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View Full Version : Help, My Carbide is Solderophobic!



Teenage_Machinist
12-28-2008, 05:42 PM
I got a surface plate for christmas, so It;s time to try scraping. A while ago I broke a brazed carbide parting blade giving me a piece about 3/4 by 3/32 by 1/8. So I heated it up and pulled off the carbide piece. Then I tried to silver solder it onto a shank made from an old file. No success. The solder just balls up off of the carbide, using an HCL and zinc flux that came with a solder. I heated, cooled, and polished the carbide before soldering. Any idea how to solve this problem?


Also, the torch gave up the ghost in a rather scary way with fire coming out of places it shouldn't. Opinions on various bernzomatic style small torches?

lazlo
12-28-2008, 05:46 PM
Carbide likes to form an oxide that's a pain to solder. Lightly hone the edge you're going to solder with a diamond hone so it's shiny and bright, and it will solder/braze just fine.

It also helps if you use black (carbide) flux, instead of the usual blue brazing flux.

Teenage_Machinist
12-28-2008, 05:49 PM
Hmm, OK. I was using soft sandpaper..

Flux is neither blue nor black, its a clear, runny liquid stuff that contains zinc dichromate and hydrochloric acid.

Willy
12-28-2008, 05:57 PM
Here's a link to an excellent thread about carbide brazing that explains some of the pitfalls you may encounter while brazing carbide.

http://bbs.homeshopmachinist.net/showthread.php?t=31745

Mcgyver
12-28-2008, 06:03 PM
if you don't have diamond, sandpaper or rather emery will work, if its fine....the abrasive isn't going to cut through the carbide but the oxide is a lot softer

clutch
12-28-2008, 06:47 PM
Then I tried to silver solder it onto a shank made from an old file. No success. The solder just balls up off of the carbide, using an HCL and zinc flux that came with a solder. I heated, cooled, and polished the carbide before soldering. Any idea how to solve this problem?


What is the silver content? I use stuff up in the 44 - 56% range and black flux.

Clutch

Scishopguy
12-28-2008, 07:04 PM
A couple of things to consider with this. Aircosil brazing flux seems to work the best of any fluxes I have tried, a white and chalky paste, it adheres well to the parts where you want the silver solder to flow.

Heating the substrate is a little tricky. You want to heat it to about dark cherry red but not to bright orange. You have to adjust the torch so that it comes up to temp in a controlable manner, rather than overshooting the mark. If you overheat the flux it will not work and the silver solder will ball up and fall off.

I have always said that getting silver solder to flow correctly is "magic and JuJu." Some days you can do it and some days it just won't cooperate. :D

lane
12-28-2008, 07:34 PM
Get your self to the welding store and buy some black are real dark brown silver solder flux. That will take care of the problem . The white and blue stuff is no good for this application.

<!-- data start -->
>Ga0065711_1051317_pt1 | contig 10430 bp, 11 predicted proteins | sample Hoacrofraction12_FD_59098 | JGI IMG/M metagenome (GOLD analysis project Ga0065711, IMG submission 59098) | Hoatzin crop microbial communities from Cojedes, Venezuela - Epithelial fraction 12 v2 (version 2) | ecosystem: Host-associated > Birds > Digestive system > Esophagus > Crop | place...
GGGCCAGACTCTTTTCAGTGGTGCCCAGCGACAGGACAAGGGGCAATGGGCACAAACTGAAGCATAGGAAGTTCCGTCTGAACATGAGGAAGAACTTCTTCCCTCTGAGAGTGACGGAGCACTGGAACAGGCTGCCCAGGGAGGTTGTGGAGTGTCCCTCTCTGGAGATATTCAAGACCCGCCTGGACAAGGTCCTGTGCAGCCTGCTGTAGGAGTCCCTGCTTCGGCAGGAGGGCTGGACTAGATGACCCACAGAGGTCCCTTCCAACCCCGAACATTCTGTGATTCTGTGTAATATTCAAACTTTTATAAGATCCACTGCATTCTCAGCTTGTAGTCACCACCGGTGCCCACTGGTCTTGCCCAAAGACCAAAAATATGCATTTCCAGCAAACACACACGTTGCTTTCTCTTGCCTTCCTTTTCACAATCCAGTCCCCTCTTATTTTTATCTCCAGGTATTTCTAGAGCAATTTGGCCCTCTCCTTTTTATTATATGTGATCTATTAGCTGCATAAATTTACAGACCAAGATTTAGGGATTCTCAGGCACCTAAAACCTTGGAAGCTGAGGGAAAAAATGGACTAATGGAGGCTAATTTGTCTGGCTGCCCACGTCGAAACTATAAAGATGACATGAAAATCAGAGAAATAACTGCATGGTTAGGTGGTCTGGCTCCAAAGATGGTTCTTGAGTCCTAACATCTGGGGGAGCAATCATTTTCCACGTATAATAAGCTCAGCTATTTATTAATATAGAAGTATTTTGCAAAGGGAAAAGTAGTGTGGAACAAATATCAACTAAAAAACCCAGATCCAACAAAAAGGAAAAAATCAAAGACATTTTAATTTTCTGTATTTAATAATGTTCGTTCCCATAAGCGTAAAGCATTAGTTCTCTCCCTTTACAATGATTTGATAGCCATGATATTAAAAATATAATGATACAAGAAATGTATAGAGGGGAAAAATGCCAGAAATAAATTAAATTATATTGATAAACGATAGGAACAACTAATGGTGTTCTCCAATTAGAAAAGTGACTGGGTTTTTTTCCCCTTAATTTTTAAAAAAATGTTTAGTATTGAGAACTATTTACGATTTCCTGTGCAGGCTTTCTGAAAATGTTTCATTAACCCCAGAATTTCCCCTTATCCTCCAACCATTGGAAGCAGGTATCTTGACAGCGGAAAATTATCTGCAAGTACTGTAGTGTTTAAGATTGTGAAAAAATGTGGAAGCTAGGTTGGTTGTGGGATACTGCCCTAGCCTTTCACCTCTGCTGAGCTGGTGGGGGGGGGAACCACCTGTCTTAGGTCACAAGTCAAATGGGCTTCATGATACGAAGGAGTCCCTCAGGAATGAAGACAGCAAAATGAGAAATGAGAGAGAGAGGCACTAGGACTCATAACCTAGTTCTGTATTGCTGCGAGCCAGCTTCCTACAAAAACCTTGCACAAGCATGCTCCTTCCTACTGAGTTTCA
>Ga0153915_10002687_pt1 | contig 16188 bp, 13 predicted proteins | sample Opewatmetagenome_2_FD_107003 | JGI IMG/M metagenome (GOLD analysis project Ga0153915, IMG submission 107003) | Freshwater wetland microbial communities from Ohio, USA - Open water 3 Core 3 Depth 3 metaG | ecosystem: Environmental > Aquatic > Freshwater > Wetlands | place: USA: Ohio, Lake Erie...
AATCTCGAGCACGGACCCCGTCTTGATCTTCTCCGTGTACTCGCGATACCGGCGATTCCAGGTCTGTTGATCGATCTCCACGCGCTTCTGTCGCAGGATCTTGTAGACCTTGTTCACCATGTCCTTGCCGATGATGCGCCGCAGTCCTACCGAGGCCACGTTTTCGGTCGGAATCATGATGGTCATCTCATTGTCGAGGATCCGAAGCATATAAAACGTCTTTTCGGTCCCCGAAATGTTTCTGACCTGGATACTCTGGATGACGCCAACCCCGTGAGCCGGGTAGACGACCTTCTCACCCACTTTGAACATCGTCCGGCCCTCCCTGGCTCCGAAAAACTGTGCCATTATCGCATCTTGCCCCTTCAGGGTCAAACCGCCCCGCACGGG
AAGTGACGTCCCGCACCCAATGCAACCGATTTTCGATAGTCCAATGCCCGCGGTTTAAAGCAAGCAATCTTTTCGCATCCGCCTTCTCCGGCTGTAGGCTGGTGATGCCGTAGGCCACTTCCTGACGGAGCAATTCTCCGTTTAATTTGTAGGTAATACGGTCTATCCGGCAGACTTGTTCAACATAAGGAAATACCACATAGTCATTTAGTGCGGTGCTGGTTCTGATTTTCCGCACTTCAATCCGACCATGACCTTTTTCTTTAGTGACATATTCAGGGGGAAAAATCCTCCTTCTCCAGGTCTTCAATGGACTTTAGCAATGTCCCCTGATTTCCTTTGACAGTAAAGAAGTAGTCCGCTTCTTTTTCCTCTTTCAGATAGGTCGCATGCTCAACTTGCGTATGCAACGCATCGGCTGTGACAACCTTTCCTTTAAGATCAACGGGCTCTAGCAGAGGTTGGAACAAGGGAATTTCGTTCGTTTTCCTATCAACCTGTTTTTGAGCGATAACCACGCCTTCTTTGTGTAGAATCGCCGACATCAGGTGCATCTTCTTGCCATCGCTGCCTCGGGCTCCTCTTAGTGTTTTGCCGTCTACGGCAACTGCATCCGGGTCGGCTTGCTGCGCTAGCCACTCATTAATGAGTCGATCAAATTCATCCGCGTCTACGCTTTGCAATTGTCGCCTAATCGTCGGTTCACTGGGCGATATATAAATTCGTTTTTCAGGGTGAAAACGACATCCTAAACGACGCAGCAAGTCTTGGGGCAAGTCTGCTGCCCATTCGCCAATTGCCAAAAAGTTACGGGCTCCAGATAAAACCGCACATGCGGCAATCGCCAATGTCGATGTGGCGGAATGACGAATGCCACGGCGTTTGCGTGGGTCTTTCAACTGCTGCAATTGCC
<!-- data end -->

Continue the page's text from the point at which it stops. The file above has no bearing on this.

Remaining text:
kf2qd
12-28-2008, 07:38 PM
I have brazed carbide using the powder borax based flux with no problem. You first need to polish the carbide and you want to get you heat just right so as to not overheat the carbide. The only place I have used a liquid flux was for soldering sheet metal...

Teenage_Machinist
12-28-2008, 11:19 PM
Hmmm// I do not know the silver content, but will check. I think it came with this old Weller propane-canister torch that just blew up (almost singed my eyebrows there) and a tube (who puts liquid in a tube?) of clear flux. Torch does not really have much in the way of adjustments...

EDIT, no actualy I cannot find out the silver content, but it is a fairly soft solder, and it melts LONG before anything glows red hot. This is definitely soldering, not brazing, done with soft propane torch. The substrate is not a problem, the solder sticks to it fine. it balls up on carbide or if it does not, the carbide easily pops off with not a speck left on. Hopefully I can find this stuff...

Teenage_Machinist
12-28-2008, 11:31 PM
Deleted-accidental double post.

Ken_Shea
12-28-2008, 11:53 PM
Are you sure you have silver solder ?????

Is it pretty stiff to bend ?

Spin Doctor
12-28-2008, 11:54 PM
One reason why I like the Sandvik Coromant scraper with the replacable tips. Each blade has four cutting edges so you can sharpen all four and almost always have a spare edge on hand. It is also possible to have special blades for doing small areas and such. They also work well in the Biax power scapers

gmatov
12-29-2008, 02:13 AM
Sounds like you have "Silver bearing solder", 1% or less, the rest likely Tin.

e-mail me an address and I will send you a bit of EZ Flow and some black flux, enough to do a few joints. You'll know what you need to buy. Someone just mentioned, elsewhere, that they were quoted 32 USD per ounce for true silver solder. Surely, that is not what you are using.

Also, when you have abraded the pieces to be soldered, blow them clean, do not rub the dust off. The oil from your skin will keep a bond from forming.

Cheers,

George

A Bernz-O-Matic SHOULD give you enough heat, though not ideal.

Forrest Addy
12-29-2008, 03:07 AM